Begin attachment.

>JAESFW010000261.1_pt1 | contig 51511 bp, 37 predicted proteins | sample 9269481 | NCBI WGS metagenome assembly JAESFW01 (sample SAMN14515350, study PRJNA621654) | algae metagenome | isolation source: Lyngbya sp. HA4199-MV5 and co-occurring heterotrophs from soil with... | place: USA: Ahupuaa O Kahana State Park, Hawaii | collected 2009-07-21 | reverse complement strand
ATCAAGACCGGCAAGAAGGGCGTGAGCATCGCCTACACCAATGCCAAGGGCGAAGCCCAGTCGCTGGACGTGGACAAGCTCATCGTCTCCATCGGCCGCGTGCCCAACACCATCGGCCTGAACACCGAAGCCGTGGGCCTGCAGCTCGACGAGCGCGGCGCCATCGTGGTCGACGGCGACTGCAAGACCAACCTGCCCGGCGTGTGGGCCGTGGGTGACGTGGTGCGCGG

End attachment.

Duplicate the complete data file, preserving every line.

>JAESFW010000261.1_pt1 | contig 51511 bp, 37 predicted proteins | sample 9269481 | NCBI WGS metagenome assembly JAESFW01 (sample SAMN14515350, study PRJNA621654) | algae metagenome | isolation source: Lyngbya sp. HA4199-MV5 and co-occurring heterotrophs from soil with... | place: USA: Ahupuaa O Kahana State Park, Hawaii | collected 2009-07-21 | reverse complement strand
ATCAAGACCGGCAAGAAGGGCGTGAGCATCGCCTACACCAATGCCAAGGGCGAAGCCCAGTCGCTGGACGTGGACAAGCTCATCGTCTCCATCGGCCGCGTGCCCAACACCATCGGCCTGAACACCGAAGCCGTGGGCCTGCAGCTCGACGAGCGCGGCGCCATCGTGGTCGACGGCGACTGCAAGACCAACCTGCCCGGCGTGTGGGCCGTGGGTGACGTGGTGCGCGG